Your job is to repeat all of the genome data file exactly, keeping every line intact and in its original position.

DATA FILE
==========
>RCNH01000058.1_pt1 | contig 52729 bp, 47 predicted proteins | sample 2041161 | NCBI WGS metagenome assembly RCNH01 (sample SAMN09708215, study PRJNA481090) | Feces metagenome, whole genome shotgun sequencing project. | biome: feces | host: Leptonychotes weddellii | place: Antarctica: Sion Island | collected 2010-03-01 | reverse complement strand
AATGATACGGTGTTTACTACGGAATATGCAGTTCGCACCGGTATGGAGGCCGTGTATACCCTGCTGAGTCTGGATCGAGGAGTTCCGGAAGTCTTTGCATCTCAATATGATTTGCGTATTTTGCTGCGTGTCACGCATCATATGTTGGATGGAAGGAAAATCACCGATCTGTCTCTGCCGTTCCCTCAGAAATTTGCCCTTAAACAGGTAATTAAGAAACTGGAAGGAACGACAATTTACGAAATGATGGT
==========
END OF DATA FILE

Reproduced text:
>RCNH01000058.1_pt1 | contig 52729 bp, 47 predicted proteins | sample 2041161 | NCBI WGS metagenome assembly RCNH01 (sample SAMN09708215, study PRJNA481090) | Feces metagenome, whole genome shotgun sequencing project. | biome: feces | host: Leptonychotes weddellii | place: Antarctica: Sion Island | collected 2010-03-01 | reverse complement strand
AATGATACGGTGTTTACTACGGAATATGCAGTTCGCACCGGTATGGAGGCCGTGTATACCCTGCTGAGTCTGGATCGAGGAGTTCCGGAAGTCTTTGCATCTCAATATGATTTGCGTATTTTGCTGCGTGTCACGCATCATATGTTGGATGGAAGGAAAATCACCGATCTGTCTCTGCCGTTCCCTCAGAAATTTGCCCTTAAACAGGTAATTAAGAAACTGGAAGGAACGACAATTTACGAAATGATGGT